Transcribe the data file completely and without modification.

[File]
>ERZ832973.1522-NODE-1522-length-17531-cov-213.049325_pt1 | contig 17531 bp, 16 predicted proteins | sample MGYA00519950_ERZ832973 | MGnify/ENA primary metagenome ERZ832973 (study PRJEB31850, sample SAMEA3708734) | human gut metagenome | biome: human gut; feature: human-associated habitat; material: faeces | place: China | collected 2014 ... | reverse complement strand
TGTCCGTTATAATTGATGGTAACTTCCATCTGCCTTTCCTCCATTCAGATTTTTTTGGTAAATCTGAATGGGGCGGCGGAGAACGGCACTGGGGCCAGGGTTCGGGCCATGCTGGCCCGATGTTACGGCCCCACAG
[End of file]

>ERZ832973.1522-NODE-1522-length-17531-cov-213.049325_pt1 | contig 17531 bp, 16 predicted proteins | sample MGYA00519950_ERZ832973 | MGnify/ENA primary metagenome ERZ832973 (study PRJEB31850, sample SAMEA3708734) | human gut metagenome | biome: human gut; feature: human-associated habitat; material: faeces | place: China | collected 2014 ... | reverse complement strand
TGTCCGTTATAATTGATGGTAACTTCCATCTGCCTTTCCTCCATTCAGATTTTTTTGGTAAATCTGAATGGGGCGGCGGAGAACGGCACTGGGGCCAGGGTTCGGGCCATGCTGGCCCGATGTTACGGCCCCACAG